Using the Power of the Purse to Change Policy: SCOTUS Case on ACA Risk Corridors Asks Important Appropriations Law Question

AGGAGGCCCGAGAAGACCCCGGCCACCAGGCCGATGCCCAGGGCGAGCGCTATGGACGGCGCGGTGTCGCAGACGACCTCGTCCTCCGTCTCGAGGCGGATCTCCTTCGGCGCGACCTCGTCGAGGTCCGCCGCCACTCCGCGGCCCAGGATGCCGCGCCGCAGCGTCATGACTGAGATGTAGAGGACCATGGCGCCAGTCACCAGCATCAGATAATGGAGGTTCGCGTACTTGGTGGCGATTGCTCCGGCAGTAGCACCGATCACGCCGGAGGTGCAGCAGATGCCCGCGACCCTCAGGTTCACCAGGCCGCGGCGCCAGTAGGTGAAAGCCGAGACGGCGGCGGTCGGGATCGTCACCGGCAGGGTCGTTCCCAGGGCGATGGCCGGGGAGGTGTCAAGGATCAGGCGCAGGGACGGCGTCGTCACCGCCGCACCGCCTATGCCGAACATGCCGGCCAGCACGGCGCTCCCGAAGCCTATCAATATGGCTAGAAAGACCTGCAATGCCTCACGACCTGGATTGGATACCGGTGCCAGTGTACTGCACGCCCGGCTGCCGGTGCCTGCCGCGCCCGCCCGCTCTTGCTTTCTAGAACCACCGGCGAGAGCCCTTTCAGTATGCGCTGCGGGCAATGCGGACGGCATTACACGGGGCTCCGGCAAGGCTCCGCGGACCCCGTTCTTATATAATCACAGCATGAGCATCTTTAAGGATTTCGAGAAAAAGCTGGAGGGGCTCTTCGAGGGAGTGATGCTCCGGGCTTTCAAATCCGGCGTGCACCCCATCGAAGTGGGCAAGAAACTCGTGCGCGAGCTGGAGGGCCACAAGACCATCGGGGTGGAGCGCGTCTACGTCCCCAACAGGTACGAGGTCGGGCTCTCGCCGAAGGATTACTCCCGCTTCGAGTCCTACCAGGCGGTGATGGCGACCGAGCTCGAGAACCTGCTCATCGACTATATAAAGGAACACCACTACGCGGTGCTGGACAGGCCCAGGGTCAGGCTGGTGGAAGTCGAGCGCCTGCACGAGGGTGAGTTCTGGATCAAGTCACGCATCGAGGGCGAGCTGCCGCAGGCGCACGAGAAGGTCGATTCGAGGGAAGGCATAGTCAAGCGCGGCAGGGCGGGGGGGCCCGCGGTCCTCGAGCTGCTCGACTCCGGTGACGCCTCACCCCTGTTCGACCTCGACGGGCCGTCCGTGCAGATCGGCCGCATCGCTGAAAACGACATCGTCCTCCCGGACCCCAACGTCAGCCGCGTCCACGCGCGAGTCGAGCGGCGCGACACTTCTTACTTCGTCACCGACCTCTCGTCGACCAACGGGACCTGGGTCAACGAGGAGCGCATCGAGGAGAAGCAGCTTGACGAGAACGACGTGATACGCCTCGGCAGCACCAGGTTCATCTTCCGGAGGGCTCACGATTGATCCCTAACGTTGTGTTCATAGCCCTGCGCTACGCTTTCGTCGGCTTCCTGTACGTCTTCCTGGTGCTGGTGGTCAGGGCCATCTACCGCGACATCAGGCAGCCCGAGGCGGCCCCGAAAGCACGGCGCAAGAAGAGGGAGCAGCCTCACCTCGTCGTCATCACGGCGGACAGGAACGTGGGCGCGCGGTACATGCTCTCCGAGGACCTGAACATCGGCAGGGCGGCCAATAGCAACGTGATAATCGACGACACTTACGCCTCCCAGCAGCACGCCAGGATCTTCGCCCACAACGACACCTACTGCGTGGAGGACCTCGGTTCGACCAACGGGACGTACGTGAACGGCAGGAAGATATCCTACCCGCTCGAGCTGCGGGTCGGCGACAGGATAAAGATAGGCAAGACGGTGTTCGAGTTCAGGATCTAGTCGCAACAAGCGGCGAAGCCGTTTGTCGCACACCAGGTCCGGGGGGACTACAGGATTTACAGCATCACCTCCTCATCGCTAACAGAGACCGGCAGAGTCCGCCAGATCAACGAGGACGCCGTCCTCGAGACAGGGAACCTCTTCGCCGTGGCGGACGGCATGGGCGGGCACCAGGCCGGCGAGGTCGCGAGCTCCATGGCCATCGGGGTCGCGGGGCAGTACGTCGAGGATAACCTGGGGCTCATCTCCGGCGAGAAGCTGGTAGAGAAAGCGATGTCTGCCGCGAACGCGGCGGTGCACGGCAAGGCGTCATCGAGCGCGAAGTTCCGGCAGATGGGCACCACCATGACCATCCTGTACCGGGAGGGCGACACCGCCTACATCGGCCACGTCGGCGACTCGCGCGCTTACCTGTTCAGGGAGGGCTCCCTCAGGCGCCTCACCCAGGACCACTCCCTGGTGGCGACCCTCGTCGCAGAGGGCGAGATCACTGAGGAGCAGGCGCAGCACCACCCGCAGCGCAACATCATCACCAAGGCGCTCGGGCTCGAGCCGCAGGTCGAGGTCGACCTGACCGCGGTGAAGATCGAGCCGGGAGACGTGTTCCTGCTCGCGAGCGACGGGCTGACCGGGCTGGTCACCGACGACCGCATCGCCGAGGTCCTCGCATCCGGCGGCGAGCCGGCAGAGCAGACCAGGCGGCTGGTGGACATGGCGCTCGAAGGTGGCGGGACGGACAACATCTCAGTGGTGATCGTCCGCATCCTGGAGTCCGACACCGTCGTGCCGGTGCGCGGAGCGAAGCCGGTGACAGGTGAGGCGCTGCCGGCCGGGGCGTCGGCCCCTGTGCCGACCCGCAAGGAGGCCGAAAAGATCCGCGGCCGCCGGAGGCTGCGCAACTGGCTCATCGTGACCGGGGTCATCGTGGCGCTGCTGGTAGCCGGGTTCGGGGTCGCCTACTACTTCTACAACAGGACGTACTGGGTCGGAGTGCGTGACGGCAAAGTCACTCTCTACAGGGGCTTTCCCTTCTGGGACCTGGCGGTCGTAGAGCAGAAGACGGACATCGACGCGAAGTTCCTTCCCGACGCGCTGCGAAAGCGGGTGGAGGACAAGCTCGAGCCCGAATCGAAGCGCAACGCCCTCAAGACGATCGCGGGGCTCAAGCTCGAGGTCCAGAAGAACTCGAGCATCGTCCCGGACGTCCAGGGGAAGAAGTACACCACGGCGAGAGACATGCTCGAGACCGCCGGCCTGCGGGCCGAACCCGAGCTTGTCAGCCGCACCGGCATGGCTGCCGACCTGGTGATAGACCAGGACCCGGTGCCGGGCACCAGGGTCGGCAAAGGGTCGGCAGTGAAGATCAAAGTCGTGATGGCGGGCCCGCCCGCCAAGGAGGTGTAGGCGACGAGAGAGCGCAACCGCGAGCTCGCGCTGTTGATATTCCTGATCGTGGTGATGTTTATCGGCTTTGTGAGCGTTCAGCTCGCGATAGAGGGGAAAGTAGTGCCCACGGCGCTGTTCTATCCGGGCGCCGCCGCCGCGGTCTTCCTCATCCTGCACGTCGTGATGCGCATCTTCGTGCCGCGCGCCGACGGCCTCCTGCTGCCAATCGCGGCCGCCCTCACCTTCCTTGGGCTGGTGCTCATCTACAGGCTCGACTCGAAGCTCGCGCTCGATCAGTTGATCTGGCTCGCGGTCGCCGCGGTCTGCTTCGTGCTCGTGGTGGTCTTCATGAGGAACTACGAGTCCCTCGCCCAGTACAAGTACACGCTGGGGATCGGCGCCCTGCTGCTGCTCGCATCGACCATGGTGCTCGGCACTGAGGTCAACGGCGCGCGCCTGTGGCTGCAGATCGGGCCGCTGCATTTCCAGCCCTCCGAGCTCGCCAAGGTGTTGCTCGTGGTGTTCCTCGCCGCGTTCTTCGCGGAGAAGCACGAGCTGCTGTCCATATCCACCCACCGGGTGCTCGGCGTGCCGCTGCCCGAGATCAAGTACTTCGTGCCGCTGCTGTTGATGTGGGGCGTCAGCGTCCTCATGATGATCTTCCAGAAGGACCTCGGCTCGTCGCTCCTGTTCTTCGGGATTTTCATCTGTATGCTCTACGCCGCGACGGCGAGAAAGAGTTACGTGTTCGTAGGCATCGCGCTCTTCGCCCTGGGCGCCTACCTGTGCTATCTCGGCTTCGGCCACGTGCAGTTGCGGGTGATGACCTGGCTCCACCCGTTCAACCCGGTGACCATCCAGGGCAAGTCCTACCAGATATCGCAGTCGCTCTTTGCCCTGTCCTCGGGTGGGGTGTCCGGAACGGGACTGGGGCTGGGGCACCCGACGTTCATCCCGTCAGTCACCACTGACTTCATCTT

Legal Sidebari Using the Power of the Purse to Change Policy: SCOTUS Case on ACA Risk Corridors Asks Important Appropriations Law Question November 1, 2019 In the world of recent litigation involving the Patient Protection and Affordable Care Act (ACA), most attention has focused on the ongoing litigation in the U.S. Court of Appeals for the Fifth Circuit surrounding the constitutionality of the individual mandate. However, the Supreme Court is scheduled to hear several cases involving another, perhaps lesser known provision of the ACA concerning “risk corridors.” While the risk corridors cases—three cases consolidated under the lead case of Maine Community Health Options v. United States—do not raise a question as to the validity of the entire ACA, they do raise important issues regarding the interpretation of appropriations acts, particularly when such acts conflict with authorizing statutes. After providing some background on the statutory provisions at issue, this Sidebar discusses relevant Supreme Court precedent regarding resolution of those conflicts and the broader implications that the risk corridor cases may have. Background The ACA provided for a temporary risk corridors program to balance profits and losses of applicable insurers in the individual and small group markets in the early years following the statute’s 2014 rollout. For years 2014 through 2016, the law specified that the “[Health and Human Services] Secretary shall pay” to insurers experiencing a shortfall a subsidy calculated as a percentage of their losses. Conversely, insurers with costs below revenue from premiums would need to pay a percentage of their profits to the agency. Although the amounts of incoming and outgoing payments under the risk corridor program are established in statutory formulas, Congress used appropriations riders to limit the funds available for all outgoing payments under the risk corridors program to the total amounts received from insurers. Such riders typically provided that: None of the funds made available by this Act from the Federal Hospital Insurance Trust Fund or the Federal Supplemental Medical Insurance Trust Fund, or transferred from other accounts funded by this Act to the ‘‘Centers for Medicare and Medicaid Services—Program Management’’ account, Congressional Research Service https://crsreports.congress.gov LSB10360 CRS Legal Sidebar Prepared for Members and Committees of Congress Congressional Research Service 2 may be used for payments under section 1342(b)(1) of Public Law 111–148 (relating to risk corridors). Accordingly, when receipts from profitable insurers under the program fell short of the amount needed to pay insurers experiencing losses, those insurers only received a prorated share of the total amount that the government would have otherwise paid them for the year. In 2017, CMS reported that the total receipts under the program from 2014 to 2016 fell short of the total amount of outgoing payments according to the formula by more than $12 billion. After CMS began reducing outgoing risk corridor payments, more than two dozen insurers sued the federal government in the U.S. Court of Federal Claims, seeking to obtain full risk corridor payments notwithstanding the limitation on appropriations established by Congress. Fundamentally, the insurers’ maintain that the ACA’s statutory language and accompanying regulations require that risk corridors payments be made according to the statutory formula, even absent sufficient congressional appropriations. The executive branch argue that Congress’s actions in limiting appropriations for such payments have required the program to be operated in a budget-neutral fashion, such that payment obligations to insurers depend on the availability of payments made into the program. The plaintiffs obtained mixed results in the U.S. Court of Federal Claims with competing decisions issued in favor of both the government and insurers. However, in June 2018, the U.S. Court of Appeals for the Federal Circuit (Federal Circuit), resolved the varying decisions by holding, in Moda Health Plan, Inc. v. United States, that Congress had implicitly limited the government’s obligation to make risk corridor payments by limiting the appropriations available to make such payments. Subsequently, the insurer in that case asked the Supreme Court to review the Federal Circuit’s decision, which the Supreme Court agreed to do as part of its October 2019 term. Appropriations Acts and Repeals by Implication An agency’s statutory authorization for a particular activity (i.e., authorizing legislation) may be distinguished from legislation authorizing the withdrawal of money from the Treasury to pay for such activities (i.e., appropriations acts). In general, the simple act of appropriating less than what is required to make all payments under a statutory scheme is insufficient to indicate a congressional intent to implicitly amend or repeal the authority for such payments. Nevertheless, without an appropriation, the disbursing authority of the agency is still limited, and recovery of payment may require recovery through litigation. That was the route pursued by the insurers in these cases to recover unfunded risk corridor payments. If Congress had explicitly repealed or suspended the risk corridors statute or amended the law to make the Secretary’s obligation to make payments subject to the availability of appropriations, the insurers’ case would be far weaker, as they would likely not be entitled to recover the shortfall under the plain language of the authorizing statute. However, Congress did not act so explicitly. As a result, these cases invoke the doctrine of repeal by implication, in which one statute is construed to amend, repeal, or otherwise modify the operation of a second, despite the lack of express language to that effect. The Supreme Court has frequently noted that repeals by implication are disfavored. This presumption against repeals by implication “applies with full vigor” when, as in these cases, it is asserted that a provision in an appropriations act is implicitly repealing another statute. Nevertheless, if it is “unmistakable” that Congress intended to effectuate such a repeal, courts are required to give effect to that construction. In looking at questions of legislative intent, courts traditionally begin with the enacted text, but may also look to the context and statements in the legislative history surrounding enactment to help inform potential ambiguities in the text. Congressional Research Service 3 Textual Considerations The Supreme Court has resolved a number of cases involving repeals by implication in appropriations acts. For example, in United States v. Langston, Congress appropriated only $5,000 for the salary of a foreign minister, even though the rate of pay had been set higher at $7,500. The Supreme Court held that “a statute fixing the annual salary of a public officer at a named sum, without limitation as to time, should not be deemed abrogated or suspended by subsequent enactments which merely appropriated a less amount for the services of that officer for particular fiscal years,” especially when that appropriation “contained no words that expressly, or by clear implication, modified or repealed the previous law.” In support of this conclusion, the Court noted that Congress had repeatedly reauthorized the statute fixing the officer’s salary without modification, providing no indication that appropriating a lower amount was meant to effectuate a reduction in salary. However, where the language of an appropriation structurally changes the nature of a payment scheme, that fact may constitute strong evidence of Congress’s intent to repeal or suspend the underlying statute authorizing payment. For example, in United States v. Mitchell, Congress enacted a statute setting the salaries of interpreters within the Department of the Interior at either $500 or $400 each “in full of all emoluments and allowances whatsoever.” Congress subsequently enacted appropriations providing for compensation of such interpreters at only $300 each, while providing an additional lump-sum appropriation of $6,000 for additional pay of such interpreters in the discretion of the Secretary of the Interior. The Supreme Court distinguished this set of facts from Langston in which Congress had not appropriated “any or a sufficient sum” to pay the salary of an officer fixed in law, holding that the subsequent appropriation at issue in Mitchell clearly expressed a change in policy regarding the compensation of interpreters. Whereas the initial statute had a set a fixed sum “in full of all emoluments and allowances whatsoever,” the appropriations, in the Court’s view, contemplated some variation in compensation at the discretion of the Secretary of the Interior. As a result, the Court viewed Congress’s intent to “fix, by the appropriation acts … the annual salaries of interpreters . . . at $300 each” was “plain on the face of the statute.” Legislative History The Supreme Court has, at least as a historical matter, viewed the absence or presence of statements in the legislative history surrounding an enactment also to be probative of a congressional intent to repeal through an appropriations act. For example, in United States v. Vulte, the Supreme Court held that an appropriations riders limiting the payment of certain marine corps officer bonuses did not effectuate a permanent repeal of a statute authorizing the payment of those bonuses, such that when the appropriations rider was removed, the contested bonus payments again became available. In contrast, in United States v. Dickerson, the Supreme Court held that an enlistment bonus that had been explicitly suspended for five years in appropriations language continued to be suspended in the sixth year, citing to statements in the Congressional Record indicating that both proponents and opponents of the policy understood the provision to be suspending the enlistment bonuses. Similarly, in United States v. Will, the Supreme Court concluded that appropriations riders had repealed or postponed pay raises for certain federal officials including judges, citing passages in the Congressional Record that, for the Court, “indicate[d] clearly that Congress intended to rescind these raises entirely, not simply to consign them to the fiscal limbo of an account due but not payable.” Congressional Research Service 4 Potential Implications for the ACA and Future Appropriations Riders At the Supreme Court, the Justices may probe whether the text and structure of the appropriations rider concerning risk corridor payments evidenced a change in policy for the program or whether Congress simply underfunded the program. If it is the former, then that strongly suggests, under Mitchell, that Congress intended to change the promise it made to insurers. If the text and structure does not resolve the question, an open question is whether the Court may turn to the legislative history to discern congressional intent. The Federal Circuit focused on statements made by the former Chairman of the House Appropriations Committee in which he said that the government “will never pay out more than it collects from issuers over the three-year period risk corridors are in effect.” Notwithstanding the historical precedent in Dickerson and Will, some members of the judiciary have regarded the practice of using legislative history to divine congressional intent with skepticism, and it remains to be seen whether the Court will view the statements the Federal Circuit relied upon as similarly persuasive. If the Court sides with the insurers in these cases, the payments will help defray losses they may have incurred during plan years 2014-2016. While a decision in either direction would not appear to have great significance for the ongoing operation of the ACA because the risk corridors program has lapsed, it may provide additional guidance on how to interpret other appropriations riders Congress has enacted or may enact in the future to shape federal policy. For example, if the Court holds that the risk corridors rider’s silence regarding its effect on existing law is conclusive, then other comparable riders may receive similar treatment by courts. Oral arguments in the risk corridor cases are scheduled for December 10, 2019. Author Information Edward C. Liu Legislative Attorney Disclaimer This document was prepared by the Congressional Research Service (CRS). CRS serves as nonpartisan shared staff to congressional committees and Members of Congress. It operates solely at the behest of and under the direction of Congress. 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